So, what’s the big deal? It’s just a delicious mini egg roll right? It is, but it’s also so much more. It was the thing that you COULD bring to potluck dinners, sports banquets, backyard barbecues, you name it, lumpiang was always welcome at all of these events when I was growing up mostly in a non-Filipino world. It was a glimmer of acceptance in a foreign world for an immigrant family like ours and a sign that maybe our culture can fit in somewhere here in North America even if it was something as small as one dish. Yes, it may seem small but little signs like these were allegorical to my parents in reaffirming that they made the right choice when they moved their family from the Philippines. This is even more important as Filipino food becomes more common throughout the area.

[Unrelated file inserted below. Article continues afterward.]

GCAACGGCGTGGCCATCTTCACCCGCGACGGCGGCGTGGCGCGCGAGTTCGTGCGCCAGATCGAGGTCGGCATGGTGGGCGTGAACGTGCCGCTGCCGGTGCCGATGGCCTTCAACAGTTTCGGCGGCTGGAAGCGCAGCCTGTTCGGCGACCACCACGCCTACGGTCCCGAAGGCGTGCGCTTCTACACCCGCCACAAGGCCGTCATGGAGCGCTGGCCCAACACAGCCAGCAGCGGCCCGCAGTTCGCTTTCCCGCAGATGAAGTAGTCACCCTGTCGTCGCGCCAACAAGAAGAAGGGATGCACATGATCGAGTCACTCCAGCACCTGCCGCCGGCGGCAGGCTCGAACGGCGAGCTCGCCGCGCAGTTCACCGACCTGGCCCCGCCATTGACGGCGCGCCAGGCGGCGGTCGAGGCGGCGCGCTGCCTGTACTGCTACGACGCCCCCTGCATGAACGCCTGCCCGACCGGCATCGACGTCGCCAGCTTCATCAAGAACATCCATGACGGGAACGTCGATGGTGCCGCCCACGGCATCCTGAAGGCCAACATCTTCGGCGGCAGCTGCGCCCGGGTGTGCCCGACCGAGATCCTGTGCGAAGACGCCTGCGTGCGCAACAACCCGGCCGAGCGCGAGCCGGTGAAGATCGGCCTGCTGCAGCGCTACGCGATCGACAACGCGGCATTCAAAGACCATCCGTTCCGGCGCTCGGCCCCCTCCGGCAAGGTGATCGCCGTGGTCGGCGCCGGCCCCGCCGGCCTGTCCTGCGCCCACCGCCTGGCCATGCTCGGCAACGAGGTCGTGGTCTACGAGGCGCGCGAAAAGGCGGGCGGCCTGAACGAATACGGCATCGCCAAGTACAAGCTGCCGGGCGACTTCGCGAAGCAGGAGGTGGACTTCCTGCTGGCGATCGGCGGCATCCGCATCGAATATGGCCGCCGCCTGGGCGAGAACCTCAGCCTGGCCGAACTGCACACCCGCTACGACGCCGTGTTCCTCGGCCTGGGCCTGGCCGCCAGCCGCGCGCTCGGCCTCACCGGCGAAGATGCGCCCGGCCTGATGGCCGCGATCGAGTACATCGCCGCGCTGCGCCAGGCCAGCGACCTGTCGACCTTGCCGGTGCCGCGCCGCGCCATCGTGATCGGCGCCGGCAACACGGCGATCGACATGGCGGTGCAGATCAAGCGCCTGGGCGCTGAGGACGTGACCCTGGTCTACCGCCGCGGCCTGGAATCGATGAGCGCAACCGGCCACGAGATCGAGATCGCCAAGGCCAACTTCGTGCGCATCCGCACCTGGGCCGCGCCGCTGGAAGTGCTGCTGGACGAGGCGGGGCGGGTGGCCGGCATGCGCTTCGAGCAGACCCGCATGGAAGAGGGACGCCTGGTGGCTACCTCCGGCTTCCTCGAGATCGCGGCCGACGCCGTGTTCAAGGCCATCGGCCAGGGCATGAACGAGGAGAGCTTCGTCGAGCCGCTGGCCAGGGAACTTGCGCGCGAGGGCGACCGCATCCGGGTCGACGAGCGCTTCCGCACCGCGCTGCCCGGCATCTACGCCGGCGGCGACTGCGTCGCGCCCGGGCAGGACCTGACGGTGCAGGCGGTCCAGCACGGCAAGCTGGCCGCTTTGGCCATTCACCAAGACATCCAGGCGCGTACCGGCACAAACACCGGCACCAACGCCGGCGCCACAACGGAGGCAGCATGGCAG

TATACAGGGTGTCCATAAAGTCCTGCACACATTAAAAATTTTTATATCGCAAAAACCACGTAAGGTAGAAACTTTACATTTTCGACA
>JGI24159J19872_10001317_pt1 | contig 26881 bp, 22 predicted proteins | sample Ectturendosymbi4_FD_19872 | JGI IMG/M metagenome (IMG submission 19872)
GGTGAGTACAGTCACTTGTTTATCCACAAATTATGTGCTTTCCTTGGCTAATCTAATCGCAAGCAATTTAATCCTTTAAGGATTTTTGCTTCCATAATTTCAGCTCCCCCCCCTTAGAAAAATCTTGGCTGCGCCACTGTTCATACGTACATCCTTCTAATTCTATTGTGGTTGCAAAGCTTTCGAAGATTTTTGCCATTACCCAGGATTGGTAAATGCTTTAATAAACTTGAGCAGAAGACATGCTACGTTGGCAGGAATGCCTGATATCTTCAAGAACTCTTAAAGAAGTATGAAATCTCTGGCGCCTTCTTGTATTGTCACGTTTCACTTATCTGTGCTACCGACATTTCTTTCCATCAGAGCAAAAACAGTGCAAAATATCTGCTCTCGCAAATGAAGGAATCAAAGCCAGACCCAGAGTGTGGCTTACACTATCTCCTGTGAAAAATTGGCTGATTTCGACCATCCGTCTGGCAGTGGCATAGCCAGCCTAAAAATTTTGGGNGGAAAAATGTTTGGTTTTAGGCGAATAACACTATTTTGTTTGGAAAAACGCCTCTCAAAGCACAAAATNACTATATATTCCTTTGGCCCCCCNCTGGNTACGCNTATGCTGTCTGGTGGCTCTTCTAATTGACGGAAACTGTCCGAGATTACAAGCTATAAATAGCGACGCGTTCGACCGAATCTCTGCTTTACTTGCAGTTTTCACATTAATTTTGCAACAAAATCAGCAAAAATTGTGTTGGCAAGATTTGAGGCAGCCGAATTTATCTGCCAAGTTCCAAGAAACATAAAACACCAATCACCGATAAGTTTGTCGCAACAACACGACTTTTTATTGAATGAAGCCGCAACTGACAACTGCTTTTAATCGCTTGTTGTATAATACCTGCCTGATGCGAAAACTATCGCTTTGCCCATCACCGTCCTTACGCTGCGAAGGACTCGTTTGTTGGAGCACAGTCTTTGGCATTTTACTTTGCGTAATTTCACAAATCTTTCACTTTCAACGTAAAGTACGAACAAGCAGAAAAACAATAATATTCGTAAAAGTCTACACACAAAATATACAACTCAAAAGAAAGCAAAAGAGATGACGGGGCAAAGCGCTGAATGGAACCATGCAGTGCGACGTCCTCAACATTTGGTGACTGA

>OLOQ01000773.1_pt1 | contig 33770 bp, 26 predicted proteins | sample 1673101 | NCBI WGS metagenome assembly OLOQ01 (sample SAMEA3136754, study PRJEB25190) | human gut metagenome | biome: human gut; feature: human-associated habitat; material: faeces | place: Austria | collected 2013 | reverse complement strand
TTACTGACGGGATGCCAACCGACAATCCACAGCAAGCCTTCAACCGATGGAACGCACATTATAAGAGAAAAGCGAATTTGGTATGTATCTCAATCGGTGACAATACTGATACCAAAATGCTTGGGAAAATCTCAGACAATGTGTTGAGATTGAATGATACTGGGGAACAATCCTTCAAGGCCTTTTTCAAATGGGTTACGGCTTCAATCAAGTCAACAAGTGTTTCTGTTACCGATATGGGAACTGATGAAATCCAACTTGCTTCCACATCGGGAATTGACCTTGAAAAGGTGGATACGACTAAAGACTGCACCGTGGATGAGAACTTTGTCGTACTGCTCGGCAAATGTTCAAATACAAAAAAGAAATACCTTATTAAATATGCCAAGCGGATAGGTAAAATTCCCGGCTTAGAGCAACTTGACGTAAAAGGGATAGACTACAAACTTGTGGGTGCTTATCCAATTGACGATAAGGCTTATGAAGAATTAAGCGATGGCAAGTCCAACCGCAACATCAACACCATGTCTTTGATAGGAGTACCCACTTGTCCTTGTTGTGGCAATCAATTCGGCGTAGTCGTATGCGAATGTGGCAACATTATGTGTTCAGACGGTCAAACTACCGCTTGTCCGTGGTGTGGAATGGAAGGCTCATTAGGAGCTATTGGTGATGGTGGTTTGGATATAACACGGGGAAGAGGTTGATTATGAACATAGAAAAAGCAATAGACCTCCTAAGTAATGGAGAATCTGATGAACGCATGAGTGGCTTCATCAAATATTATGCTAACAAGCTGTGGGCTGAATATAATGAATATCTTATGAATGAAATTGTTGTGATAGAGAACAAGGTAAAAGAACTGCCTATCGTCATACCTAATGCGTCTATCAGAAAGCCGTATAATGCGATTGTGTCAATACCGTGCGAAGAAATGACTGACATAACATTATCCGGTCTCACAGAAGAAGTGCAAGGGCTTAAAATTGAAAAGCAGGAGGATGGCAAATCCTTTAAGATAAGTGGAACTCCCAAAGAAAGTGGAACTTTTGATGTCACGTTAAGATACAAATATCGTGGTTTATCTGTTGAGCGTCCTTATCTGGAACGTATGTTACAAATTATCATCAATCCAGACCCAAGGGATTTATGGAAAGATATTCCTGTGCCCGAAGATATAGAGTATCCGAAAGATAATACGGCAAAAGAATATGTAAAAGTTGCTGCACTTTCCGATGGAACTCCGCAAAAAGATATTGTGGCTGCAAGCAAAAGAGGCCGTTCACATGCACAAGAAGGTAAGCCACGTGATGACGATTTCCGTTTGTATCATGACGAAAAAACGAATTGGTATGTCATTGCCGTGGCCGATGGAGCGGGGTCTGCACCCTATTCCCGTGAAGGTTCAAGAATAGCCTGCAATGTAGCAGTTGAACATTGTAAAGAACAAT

It’s impossible to not notice the proliferation of Filipino food in the DMV. There has always been a Filipino food presence in the area with stalwarts such as Little Quiapo (closed but thrived for 25 years), Bistro 7107 (now Bistro 1521 and a new location), Mama Rosa’s in Middle River, and the various Filipino bodegas in the area that have been more of a take out than a sit down restaurant. These were the Filipino food experiences that I grew up with and for the most part served very similar food that was never quite as good as your mom’s but always hit the spot when mom’s food wasn’t available. But,now, I think the next step in the evolution of Filipino food is happening.